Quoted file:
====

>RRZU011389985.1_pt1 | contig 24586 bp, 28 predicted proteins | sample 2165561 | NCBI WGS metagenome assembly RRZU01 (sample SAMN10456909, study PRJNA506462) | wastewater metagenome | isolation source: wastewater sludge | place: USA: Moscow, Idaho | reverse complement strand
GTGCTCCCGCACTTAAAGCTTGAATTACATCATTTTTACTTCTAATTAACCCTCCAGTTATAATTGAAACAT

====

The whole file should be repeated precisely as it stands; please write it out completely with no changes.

>RRZU011389985.1_pt1 | contig 24586 bp, 28 predicted proteins | sample 2165561 | NCBI WGS metagenome assembly RRZU01 (sample SAMN10456909, study PRJNA506462) | wastewater metagenome | isolation source: wastewater sludge | place: USA: Moscow, Idaho | reverse complement strand
GTGCTCCCGCACTTAAAGCTTGAATTACATCATTTTTACTTCTAATTAACCCTCCAGTTATAATTGAAACAT